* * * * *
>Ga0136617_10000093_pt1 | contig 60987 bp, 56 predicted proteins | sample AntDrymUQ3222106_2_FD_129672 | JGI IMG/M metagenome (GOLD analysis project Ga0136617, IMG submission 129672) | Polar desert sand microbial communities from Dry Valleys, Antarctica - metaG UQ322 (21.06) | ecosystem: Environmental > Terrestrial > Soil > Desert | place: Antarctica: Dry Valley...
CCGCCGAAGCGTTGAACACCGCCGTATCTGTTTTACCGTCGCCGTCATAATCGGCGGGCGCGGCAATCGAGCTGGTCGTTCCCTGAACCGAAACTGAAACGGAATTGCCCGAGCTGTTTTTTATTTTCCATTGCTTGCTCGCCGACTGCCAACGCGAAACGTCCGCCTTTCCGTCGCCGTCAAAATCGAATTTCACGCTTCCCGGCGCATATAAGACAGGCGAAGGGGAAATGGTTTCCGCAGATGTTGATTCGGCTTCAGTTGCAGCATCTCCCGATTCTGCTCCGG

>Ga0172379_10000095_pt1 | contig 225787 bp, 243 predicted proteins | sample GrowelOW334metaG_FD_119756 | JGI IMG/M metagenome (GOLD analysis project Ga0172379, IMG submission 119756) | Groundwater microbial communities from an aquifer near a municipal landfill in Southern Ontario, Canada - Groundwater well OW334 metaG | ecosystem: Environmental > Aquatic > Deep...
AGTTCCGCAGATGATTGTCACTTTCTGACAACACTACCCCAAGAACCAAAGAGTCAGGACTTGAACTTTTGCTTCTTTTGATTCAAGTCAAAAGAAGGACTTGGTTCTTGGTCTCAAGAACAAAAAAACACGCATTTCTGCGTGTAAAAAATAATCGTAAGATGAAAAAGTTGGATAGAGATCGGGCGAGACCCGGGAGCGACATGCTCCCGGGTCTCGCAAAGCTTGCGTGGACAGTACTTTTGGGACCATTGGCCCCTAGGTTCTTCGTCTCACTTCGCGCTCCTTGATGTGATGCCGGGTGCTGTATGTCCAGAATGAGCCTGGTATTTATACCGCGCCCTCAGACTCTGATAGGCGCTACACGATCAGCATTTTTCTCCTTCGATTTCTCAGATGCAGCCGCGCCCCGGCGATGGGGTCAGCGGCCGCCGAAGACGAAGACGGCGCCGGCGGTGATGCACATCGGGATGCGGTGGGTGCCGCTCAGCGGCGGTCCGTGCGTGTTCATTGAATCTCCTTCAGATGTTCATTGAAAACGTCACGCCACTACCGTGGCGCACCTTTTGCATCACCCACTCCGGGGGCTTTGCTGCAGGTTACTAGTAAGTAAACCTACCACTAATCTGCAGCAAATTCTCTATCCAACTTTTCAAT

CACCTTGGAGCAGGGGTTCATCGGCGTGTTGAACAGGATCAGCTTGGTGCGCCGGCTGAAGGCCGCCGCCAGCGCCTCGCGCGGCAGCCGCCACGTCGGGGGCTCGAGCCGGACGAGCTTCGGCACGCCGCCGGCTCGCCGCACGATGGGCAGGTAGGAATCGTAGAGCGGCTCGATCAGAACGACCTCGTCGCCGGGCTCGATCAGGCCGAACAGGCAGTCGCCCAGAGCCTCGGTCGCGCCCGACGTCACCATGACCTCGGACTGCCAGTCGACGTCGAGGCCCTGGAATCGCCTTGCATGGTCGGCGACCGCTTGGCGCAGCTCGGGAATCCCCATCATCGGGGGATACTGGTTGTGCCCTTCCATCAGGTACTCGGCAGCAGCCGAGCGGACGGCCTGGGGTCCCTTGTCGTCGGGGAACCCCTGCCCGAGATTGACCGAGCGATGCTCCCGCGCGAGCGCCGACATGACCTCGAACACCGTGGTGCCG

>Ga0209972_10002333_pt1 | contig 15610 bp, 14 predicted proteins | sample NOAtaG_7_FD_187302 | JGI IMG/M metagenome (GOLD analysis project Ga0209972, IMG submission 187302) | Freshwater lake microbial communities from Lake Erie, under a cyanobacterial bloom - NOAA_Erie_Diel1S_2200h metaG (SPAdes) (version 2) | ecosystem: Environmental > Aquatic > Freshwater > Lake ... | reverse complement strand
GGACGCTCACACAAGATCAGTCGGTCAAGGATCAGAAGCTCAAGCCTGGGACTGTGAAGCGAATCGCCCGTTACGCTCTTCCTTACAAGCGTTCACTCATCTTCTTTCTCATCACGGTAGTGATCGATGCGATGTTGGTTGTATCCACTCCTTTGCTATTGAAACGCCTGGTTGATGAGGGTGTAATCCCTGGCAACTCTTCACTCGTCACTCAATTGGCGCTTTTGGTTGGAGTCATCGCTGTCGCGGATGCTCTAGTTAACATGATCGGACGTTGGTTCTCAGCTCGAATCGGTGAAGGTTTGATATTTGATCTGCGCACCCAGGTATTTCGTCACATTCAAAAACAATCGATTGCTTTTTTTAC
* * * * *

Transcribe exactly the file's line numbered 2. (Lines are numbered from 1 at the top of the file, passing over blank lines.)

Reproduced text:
CCGCCGAAGCGTTGAACACCGCCGTATCTGTTTTACCGTCGCCGTCATAATCGGCGGGCGCGGCAATCGAGCTGGTCGTTCCCTGAACCGAAACTGAAACGGAATTGCCCGAGCTGTTTTTTATTTTCCATTGCTTGCTCGCCGACTGCCAACGCGAAACGTCCGCCTTTCCGTCGCCGTCAAAATCGAATTTCACGCTTCCCGGCGCATATAAGACAGGCGAAGGGGAAATGGTTTCCGCAGATGTTGATTCGGCTTCAGTTGCAGCATCTCCCGATTCTGCTCCGG